$$text{NNT} = frac{1-(text{PEER}times(1-text{OR})]}{(1-text{PEER})timestext{PEER}times(1-text{OR})}$$
With systemic and topical antibiotic:
NNT for respiratory tract infection is 5, NNT for mortality is 23.
With topical antibiotic the NNT for respiratory tract infection is 9.
##### Are your patient’s values and preferences satisfied by the regimen and its consequences?
Do your patient and you have a clear assessment of their values and preferences?
Would need to assess in individual patients
Are they met by this regimen and its consequences?
Would need to assess in individual patients
##### Should you believe apparent qualitative differences in the efficacy of therapy in some subgroups of patients?

Only if you can say “yes” to all of the following:

• Do they really make biologic and clinical sense?
• Is the qualitative difference both clinically (beneficial for some but useless or harmful for others) and statistically significant?
• Was this difference hypothesised before the study began (rather than the product of dredging the data), and has it been confirmed in other, independent studies?
• Was this one of just a few subgroup analyses carried out in this study?

### Mechanical ventilation: Antibiotic prophylaxis decreases respiratory tract infection and mortality in critically ill patients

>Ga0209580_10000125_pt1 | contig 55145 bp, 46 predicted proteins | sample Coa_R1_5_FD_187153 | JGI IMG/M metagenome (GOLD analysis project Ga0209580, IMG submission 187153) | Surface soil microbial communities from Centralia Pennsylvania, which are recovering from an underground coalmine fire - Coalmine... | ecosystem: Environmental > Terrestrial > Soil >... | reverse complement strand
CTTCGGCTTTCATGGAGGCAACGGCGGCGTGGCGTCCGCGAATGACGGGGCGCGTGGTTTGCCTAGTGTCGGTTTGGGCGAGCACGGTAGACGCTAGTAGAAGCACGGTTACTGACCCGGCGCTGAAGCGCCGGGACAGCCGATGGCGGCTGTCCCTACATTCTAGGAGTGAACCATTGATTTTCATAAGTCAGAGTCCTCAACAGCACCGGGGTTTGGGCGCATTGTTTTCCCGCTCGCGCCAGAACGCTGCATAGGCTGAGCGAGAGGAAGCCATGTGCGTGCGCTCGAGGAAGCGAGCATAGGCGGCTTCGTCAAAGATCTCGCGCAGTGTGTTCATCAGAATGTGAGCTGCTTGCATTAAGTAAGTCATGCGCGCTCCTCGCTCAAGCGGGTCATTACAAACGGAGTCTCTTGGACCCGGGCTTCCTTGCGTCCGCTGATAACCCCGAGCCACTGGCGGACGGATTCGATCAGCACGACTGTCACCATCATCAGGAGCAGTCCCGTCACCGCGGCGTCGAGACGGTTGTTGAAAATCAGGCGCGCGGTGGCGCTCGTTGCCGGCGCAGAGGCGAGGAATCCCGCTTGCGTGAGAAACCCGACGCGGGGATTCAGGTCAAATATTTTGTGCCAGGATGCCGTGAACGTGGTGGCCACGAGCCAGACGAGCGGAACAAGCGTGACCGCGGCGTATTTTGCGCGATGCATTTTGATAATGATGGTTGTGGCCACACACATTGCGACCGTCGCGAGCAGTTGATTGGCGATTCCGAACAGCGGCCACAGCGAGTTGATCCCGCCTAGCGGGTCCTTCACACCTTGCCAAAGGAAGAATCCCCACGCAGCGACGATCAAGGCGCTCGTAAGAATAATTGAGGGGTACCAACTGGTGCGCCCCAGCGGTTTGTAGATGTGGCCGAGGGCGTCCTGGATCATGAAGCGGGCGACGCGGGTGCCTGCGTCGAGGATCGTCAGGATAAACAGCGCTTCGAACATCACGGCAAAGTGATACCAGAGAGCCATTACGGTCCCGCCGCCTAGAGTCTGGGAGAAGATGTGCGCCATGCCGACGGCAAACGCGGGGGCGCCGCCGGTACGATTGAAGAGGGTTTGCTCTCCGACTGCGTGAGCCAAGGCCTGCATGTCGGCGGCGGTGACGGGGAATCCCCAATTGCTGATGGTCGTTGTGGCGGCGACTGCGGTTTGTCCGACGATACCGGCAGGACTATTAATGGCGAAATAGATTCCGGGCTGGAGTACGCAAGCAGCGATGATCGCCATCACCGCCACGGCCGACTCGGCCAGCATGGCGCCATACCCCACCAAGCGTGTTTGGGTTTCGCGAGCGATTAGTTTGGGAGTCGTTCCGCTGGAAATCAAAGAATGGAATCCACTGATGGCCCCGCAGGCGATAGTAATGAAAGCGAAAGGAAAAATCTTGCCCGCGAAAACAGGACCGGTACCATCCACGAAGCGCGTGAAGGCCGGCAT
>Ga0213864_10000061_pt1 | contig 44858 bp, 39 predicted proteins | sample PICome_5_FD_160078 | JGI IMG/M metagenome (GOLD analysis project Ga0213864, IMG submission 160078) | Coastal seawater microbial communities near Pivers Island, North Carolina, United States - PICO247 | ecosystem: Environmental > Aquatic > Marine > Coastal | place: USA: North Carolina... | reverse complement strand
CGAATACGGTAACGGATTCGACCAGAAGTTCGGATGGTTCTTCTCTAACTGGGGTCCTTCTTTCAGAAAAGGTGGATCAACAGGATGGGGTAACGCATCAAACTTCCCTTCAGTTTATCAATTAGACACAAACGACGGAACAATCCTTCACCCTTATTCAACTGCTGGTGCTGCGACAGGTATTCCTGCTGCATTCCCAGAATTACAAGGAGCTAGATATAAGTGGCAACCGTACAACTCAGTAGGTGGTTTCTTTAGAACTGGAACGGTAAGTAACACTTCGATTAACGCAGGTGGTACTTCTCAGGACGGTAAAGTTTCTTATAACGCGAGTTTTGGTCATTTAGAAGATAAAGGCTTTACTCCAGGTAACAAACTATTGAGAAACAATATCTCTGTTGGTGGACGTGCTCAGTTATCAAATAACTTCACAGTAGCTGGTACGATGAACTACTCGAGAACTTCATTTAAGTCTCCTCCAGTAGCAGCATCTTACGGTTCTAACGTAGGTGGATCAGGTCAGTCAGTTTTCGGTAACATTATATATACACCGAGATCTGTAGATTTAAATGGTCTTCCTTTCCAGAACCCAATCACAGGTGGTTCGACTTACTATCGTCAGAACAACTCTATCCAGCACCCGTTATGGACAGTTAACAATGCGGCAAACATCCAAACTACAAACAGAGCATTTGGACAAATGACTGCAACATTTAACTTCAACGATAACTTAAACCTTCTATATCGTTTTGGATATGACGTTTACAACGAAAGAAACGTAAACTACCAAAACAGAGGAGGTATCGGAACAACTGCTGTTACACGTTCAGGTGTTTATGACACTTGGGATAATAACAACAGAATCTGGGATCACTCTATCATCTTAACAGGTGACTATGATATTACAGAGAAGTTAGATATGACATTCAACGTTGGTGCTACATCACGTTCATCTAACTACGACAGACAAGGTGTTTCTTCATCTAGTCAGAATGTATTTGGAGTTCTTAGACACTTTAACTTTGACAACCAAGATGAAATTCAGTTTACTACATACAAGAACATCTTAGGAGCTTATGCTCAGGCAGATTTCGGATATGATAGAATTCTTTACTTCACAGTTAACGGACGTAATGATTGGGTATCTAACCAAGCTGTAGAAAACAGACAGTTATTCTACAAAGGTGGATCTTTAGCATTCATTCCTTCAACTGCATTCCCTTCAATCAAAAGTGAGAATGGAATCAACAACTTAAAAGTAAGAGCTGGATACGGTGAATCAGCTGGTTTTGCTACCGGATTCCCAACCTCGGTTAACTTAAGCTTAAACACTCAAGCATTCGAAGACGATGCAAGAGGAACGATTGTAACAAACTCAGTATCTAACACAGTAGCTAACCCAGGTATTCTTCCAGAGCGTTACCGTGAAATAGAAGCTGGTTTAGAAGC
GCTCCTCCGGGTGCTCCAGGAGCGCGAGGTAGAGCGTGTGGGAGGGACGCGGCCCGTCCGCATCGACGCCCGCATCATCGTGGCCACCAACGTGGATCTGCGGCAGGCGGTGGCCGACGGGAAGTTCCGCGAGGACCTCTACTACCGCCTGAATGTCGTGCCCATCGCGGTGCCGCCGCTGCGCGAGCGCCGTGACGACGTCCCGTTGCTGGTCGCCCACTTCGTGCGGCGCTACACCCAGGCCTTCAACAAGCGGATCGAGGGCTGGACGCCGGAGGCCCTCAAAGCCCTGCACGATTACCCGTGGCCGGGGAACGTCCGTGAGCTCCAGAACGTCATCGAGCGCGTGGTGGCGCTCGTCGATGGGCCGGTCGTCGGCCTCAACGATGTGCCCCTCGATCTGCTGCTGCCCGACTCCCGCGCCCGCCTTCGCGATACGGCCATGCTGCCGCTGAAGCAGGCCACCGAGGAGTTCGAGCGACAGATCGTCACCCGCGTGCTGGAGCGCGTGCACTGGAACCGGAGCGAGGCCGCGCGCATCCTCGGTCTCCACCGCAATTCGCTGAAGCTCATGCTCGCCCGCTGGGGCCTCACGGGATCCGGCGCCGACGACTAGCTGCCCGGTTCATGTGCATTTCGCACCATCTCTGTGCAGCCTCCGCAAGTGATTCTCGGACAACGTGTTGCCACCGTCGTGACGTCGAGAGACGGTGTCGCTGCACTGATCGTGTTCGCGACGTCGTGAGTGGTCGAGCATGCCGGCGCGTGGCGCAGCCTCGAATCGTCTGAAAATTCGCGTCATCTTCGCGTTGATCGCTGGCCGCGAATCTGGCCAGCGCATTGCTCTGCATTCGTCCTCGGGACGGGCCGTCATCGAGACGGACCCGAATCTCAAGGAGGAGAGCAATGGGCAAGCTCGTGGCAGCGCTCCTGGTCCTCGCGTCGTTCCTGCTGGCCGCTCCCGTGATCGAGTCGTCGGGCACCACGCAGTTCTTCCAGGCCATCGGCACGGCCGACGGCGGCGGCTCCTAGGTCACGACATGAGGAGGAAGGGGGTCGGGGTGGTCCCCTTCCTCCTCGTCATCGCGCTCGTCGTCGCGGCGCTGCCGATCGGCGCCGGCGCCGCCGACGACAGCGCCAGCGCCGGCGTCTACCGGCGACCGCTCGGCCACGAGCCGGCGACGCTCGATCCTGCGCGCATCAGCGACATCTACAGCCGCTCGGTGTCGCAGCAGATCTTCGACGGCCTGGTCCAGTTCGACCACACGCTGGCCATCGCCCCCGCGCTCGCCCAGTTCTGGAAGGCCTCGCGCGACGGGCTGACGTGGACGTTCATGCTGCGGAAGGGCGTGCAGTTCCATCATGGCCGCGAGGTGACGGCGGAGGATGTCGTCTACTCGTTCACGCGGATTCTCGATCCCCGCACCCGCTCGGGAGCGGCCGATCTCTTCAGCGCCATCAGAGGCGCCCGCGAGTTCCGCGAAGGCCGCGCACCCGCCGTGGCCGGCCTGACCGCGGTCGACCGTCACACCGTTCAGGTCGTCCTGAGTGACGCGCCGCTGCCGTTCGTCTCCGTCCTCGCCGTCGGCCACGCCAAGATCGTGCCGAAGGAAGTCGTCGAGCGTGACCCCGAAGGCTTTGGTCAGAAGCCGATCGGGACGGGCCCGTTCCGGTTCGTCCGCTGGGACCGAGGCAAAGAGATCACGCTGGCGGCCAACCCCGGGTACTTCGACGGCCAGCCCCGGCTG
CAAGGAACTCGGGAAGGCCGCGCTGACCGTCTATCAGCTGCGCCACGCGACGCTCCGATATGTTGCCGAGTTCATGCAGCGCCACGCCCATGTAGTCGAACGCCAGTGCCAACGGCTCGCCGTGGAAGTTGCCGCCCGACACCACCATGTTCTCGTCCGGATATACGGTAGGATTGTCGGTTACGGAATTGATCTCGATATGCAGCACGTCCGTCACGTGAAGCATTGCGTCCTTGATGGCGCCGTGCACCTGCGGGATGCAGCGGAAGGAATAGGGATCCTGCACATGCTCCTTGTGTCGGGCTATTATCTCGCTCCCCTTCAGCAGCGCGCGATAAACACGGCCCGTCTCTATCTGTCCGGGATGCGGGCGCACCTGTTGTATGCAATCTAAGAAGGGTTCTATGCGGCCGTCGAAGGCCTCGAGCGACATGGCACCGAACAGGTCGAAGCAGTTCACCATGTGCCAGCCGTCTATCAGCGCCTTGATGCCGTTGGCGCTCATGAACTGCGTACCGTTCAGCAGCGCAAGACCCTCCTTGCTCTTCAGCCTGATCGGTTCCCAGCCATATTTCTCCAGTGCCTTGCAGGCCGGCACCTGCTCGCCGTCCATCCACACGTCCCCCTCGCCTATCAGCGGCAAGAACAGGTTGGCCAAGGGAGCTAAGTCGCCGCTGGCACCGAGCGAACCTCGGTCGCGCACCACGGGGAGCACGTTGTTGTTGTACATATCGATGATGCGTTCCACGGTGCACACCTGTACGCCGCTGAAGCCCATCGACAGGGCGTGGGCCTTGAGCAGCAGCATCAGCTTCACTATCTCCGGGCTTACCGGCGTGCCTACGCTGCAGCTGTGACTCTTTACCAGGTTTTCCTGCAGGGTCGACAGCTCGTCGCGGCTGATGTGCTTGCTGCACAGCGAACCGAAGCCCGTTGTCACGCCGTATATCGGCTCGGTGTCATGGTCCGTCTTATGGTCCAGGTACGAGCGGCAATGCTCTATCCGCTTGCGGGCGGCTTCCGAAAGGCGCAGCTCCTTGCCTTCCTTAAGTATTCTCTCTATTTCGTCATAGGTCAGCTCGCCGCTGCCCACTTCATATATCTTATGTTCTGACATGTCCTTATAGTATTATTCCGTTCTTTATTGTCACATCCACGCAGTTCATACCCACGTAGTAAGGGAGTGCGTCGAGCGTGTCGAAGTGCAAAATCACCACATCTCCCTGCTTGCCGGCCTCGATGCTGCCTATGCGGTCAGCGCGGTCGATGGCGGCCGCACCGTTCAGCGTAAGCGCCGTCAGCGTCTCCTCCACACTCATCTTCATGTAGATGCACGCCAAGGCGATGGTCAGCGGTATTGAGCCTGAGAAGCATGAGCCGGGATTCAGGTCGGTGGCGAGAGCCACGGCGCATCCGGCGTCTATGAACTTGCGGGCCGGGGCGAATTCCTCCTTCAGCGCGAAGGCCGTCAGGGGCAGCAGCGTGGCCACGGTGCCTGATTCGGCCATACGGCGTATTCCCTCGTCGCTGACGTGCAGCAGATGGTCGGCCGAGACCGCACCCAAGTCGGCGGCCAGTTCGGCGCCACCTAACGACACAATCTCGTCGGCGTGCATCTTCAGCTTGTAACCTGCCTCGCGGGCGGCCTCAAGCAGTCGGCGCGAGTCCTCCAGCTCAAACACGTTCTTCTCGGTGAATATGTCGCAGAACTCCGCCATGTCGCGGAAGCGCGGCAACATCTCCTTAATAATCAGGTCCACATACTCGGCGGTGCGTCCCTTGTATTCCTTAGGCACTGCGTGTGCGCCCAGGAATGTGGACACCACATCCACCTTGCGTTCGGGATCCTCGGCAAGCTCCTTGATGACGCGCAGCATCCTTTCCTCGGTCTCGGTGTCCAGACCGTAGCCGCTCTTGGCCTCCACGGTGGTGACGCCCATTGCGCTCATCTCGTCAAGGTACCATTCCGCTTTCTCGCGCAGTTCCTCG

#### Clinical Bottom Line

• Antibiotic prophylaxis decreases the incidence of respiratory tract infection and mortality in critically ill patients requiring mechanical ventilation.
• Prophylaxis with topical antibiotics alone decreases the incidence of respiratory tract infection in critically ill patients requiring mechanical ventilation, but does not decrease mortality.

#### Citation

Effectiveness of antibiotic prophylaxis in critically ill adult patients: systematic review of randomised controlled trials.
BMJ 1998;316:1275-85.

#### Clinical Question

In critically ill patients requiring mechanical ventilation, does prophylactic antibiotics reduce the risk of respiratory tract infection?

#### Search Terms

“Critical care”, “Antibiotics”, “Respiratory tract infections” in Medline

#### The Study

Systematic review of RCTs that studied topical plus systemic antibiotics versus no treatment and topical preparations with or without systemic antibiotics versus a systemic agent or placebo in unselected critically ill adult patients with outcomes of respiratory tract infections or death.

#### The Evidence

16 trials (3361 patients) of topical plus systemic antibiotics; 17 trials (2366 patients) of only topical antibiotics.
Intervention Outcome CER (weighted) EER (weighted) RRR ARR (weighted) [95% CI] NNT [95% CI]
Systemic and Topical Antibiotic Respiratory Tract Infection .36 .16 .56 .20 [.20 – .25] 5 [4 – 5]
Mortality .30 .24 .20 .06 [.01 – .07] 23 [14 – 68]
Topical Antibiotic Respiratory Tract Infection .28 .18 .36 .10 [.08 – .14] 9 [7 – 13]
Mortality .26 .26 0 0 N/A

• The treatment effect is consistent across type of patient (medical, surgical, or trauma and APACHE II stratification.
• No significant difference in pooled data from individual patients v. aggregate data.
• Review does not allow a unique antibiotic regimen to be chosen.

Created by Berenholtz S, Pronovost P

#### References

1. The relative risk reduction (RRR) here is 10%
2. The RRR here is 49%
3. For any OR, NNT is lowest when PEER = .50
4. The RRR here is 1%
5. The RRR here is 9%